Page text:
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The 70th meeting of the UN General Assembly brought an extra level of frenetic buzz to New York City in the final week of September. An unprecedented number of heads of state gathered at UN Headquarters for a week of debate, discussion, and negotiation surrounding the international body’s principle objectives: peace, democracy, realization of human rights.
To this end, the crown jewel of this year’s assembly was undoubtedly the adoption of the 2030 Agenda for Sustainable Development, or what are more commonly referred to as the Sustainable Development Goals.
The agenda is divided into 17 broad objectives:
These goals represent the pillars of a stronger, better world as defined by the shared vision of its political leaders. While the list may appear laughably vague and ambitious at first glance, each goal is supported by agreed upon “targets” and “indicators” (still under negotiation) that will be used to direct development efforts and measure concretely each nation’s progress toward these shared goals.
The Loretto Community should feel particularly pleased and proud that its representatives were part of the major civil society push that successfully named water and sanitation as “fundamental human rights” within the text of the 2030 agenda. Maintaining the status of water and sanitation as human rights has tremendous implications within the context of the UN’s human rights framework, which holds nations legally responsible for ensuring their citizens’ enjoyment of all aspects of life that have been designated “human rights.”
In addition to the breadth of issues it addresses, one of the most noteworthy aspects of the 2030 agenda is its universal adoption. While belief in the innate “good” nature of humanity may lead us to expect any UN human-rights-based agenda would draw unanimous endorsement, in fact a handful of nations typically abstain from ratifying even the most unobjectionable UN declarations and conventions. (The U.S. in particular has a long history of “failure to ratify” that includes such UN documents as the Convention on the Rights of the Child, the Convention on the Elimination of All Forms of Discrimination Against Women (CEDAW), and the Convention on the Rights of Disabled Persons. The U.S. is joined in this circle of abstainers by the likes of Sudan, South Sudan, Somalia, and Pakistan, except in the case of the Convention on the Rights of the Child, to which it holds the dubious distinction of lone objector.)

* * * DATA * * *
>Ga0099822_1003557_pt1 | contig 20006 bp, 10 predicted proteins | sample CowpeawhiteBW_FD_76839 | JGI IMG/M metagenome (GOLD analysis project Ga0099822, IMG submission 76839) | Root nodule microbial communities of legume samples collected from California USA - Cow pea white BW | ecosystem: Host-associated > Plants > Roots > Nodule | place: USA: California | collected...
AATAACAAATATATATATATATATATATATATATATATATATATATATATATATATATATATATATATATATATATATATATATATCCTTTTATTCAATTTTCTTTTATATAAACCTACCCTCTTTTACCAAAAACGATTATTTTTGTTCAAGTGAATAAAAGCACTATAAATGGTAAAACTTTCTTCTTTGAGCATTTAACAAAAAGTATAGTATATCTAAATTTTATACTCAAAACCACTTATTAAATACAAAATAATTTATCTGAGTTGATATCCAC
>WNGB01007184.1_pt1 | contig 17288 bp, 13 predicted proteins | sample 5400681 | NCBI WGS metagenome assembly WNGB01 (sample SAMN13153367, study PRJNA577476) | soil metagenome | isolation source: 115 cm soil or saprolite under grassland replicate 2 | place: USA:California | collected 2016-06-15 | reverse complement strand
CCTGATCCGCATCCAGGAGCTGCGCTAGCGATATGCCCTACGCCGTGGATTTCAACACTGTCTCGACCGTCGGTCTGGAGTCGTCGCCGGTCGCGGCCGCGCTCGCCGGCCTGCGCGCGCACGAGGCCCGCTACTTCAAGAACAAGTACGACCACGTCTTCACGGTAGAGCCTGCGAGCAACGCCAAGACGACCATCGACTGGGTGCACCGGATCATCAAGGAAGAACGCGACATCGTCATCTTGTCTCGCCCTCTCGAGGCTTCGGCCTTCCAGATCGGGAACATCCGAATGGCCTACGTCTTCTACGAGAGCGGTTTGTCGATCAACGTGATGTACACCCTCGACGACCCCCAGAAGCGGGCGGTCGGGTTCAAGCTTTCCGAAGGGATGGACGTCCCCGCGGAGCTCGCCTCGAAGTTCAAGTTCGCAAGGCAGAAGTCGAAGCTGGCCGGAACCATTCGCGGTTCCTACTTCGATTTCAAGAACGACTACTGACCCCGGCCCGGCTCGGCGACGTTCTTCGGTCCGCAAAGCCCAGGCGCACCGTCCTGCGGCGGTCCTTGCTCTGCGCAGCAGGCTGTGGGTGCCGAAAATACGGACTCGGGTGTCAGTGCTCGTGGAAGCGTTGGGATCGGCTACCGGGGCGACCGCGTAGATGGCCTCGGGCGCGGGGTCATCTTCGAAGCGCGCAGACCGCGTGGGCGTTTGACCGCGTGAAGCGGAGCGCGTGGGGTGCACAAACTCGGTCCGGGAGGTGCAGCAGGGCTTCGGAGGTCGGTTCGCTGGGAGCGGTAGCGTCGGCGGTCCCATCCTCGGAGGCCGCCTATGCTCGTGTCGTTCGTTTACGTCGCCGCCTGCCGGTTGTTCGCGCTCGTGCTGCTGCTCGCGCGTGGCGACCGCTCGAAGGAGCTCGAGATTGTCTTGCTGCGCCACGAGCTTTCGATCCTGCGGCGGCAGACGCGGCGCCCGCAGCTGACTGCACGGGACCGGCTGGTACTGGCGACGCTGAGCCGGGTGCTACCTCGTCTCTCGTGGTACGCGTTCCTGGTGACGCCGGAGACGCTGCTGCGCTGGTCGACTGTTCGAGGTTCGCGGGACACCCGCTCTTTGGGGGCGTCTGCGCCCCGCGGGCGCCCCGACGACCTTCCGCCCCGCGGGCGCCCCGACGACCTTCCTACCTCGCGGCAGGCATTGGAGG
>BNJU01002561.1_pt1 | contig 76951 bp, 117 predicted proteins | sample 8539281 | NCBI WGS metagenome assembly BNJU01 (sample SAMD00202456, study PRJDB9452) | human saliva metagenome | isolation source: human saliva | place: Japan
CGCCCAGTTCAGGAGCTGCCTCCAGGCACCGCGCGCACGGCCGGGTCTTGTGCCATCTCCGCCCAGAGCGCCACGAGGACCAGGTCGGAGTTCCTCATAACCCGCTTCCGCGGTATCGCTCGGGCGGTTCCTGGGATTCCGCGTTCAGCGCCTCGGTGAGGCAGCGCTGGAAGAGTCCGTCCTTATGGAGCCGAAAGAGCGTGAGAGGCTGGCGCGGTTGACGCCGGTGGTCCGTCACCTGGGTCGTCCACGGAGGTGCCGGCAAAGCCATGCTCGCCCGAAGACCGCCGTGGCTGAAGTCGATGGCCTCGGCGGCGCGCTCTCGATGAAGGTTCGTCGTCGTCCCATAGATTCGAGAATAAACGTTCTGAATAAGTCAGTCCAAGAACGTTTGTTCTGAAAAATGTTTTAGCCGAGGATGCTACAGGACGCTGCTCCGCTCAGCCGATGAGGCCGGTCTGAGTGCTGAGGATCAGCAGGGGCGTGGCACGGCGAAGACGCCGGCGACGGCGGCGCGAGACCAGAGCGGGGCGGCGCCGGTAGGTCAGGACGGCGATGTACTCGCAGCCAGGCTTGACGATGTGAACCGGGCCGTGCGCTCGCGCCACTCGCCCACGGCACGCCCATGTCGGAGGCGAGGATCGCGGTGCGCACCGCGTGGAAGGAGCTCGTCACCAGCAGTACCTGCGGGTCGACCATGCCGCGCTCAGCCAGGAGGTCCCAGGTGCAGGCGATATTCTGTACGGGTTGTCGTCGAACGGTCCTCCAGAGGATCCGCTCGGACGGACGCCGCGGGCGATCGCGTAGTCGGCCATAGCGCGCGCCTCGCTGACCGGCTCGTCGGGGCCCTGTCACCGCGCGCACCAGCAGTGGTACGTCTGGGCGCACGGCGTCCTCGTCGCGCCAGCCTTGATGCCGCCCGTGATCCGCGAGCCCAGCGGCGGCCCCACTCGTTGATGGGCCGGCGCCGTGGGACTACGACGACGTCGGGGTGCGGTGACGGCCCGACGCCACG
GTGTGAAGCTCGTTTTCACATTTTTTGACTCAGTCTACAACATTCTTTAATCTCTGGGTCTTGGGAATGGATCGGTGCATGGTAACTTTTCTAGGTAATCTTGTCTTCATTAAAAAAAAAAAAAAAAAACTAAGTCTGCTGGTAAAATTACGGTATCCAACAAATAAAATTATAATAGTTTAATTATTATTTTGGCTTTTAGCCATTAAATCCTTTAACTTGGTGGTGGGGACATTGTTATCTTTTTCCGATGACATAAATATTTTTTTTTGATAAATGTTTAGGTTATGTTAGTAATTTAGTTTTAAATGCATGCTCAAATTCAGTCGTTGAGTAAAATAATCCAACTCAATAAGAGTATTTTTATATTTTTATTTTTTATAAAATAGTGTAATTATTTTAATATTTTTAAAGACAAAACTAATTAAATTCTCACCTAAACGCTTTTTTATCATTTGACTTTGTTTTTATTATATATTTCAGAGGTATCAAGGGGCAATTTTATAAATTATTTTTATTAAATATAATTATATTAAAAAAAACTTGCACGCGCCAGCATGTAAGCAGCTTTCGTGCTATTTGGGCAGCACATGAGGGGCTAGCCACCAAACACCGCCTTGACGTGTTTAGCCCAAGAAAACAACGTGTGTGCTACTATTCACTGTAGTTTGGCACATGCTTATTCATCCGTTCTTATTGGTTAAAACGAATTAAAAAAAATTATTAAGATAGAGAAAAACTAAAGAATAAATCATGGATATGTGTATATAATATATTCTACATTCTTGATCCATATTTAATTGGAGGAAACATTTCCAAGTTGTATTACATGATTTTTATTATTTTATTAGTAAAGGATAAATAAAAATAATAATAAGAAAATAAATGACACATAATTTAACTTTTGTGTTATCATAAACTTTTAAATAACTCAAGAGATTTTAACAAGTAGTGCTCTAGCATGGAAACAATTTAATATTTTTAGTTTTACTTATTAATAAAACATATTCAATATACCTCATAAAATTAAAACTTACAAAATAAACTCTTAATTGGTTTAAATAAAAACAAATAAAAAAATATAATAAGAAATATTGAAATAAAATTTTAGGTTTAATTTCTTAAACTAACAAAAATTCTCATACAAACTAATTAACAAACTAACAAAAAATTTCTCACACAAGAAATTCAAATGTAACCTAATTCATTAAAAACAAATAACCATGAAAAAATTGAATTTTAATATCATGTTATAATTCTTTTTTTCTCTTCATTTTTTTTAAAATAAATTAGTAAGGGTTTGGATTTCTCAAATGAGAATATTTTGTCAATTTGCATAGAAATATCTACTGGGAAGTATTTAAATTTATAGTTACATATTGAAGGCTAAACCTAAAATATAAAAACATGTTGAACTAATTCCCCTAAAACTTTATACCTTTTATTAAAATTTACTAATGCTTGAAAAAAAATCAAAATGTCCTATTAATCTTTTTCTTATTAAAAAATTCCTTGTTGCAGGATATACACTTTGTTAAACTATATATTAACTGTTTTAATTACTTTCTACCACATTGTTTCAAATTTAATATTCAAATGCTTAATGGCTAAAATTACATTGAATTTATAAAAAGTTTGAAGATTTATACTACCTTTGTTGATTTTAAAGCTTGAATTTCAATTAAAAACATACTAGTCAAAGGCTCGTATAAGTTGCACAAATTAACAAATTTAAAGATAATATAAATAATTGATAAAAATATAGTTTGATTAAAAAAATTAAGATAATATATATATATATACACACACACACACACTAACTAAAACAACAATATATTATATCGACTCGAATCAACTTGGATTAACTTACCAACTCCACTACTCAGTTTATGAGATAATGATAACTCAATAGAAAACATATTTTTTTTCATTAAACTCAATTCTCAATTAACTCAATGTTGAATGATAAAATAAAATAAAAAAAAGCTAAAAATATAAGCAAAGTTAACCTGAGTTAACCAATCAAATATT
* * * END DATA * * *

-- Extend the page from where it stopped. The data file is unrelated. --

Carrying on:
One reason this year’s agenda achieved universal adoption was that it was created via a three-year open negotiation process that called for the input of all nations, as well as civil society including Loretto at the UN. This process is a major departure from the Millennium Development Goals, also known as the 2000-2015 UN development agenda, which were cooked up by a few nations and experts behind closed doors. The sustainable development goals themselves also address several major issues that were not addressed in the MDGs, such as patterns of production and consumption, inequality, and peace. A third critical improvement made over the MDGs in the development of the SDGs was the intended audience and stages of implementation. While the MDGs were penned by the world’s wealthiest nations as a plan for how they might “fix” low-income nations, the SDGs were authored with the understanding that they should be implemented in all nations.
Of course, we would be entirely remiss to leave you with the impression that the SDG negotiation process, or resulting agenda, was entirely just, rights-based, people-centered, inclusive, and sustainable. On the whole, the agenda is overly dependent on economic growth as a means for achieving the realization of human rights. Such blind reliance on wealth creation via industrialization, innovation, and commercialization as the keystones of a just world is tantamount to placing the fate of future generations on the back of the trickle-down economics.
Pope Francis, whose presence and comments on the first day of the General Assembly provided a refreshing change of tone at UN Headquarters, has expressed on numerous occasions that wealth and technology are not inherently good. In today’s world, they are major sources of power, which can clearly be used for good or evil and involve a level of responsibility and influence too great to be handed to any small group of individuals.
Another major critique of the 2030 Agenda by civil society pertains to the Member States’ strategic plan for implementation of the SDGs. We believe the terms of the Agenda and subsequent development financing proposals have set the stage for a continuation of traditional top-down development strategies rather than helping to build the capacity of citizens to scale up their own solutions from the grassroots. Particularly suspect in this regard is the growing favor being shown to the notion of public-private partnerships by world governments and UN agencies.
Loretto representatives and our colleagues at the UN will continue to raise these points of concern at every opportunity, keep a watchful eye on the movements of the powerful, and fight for the rights of the marginalized.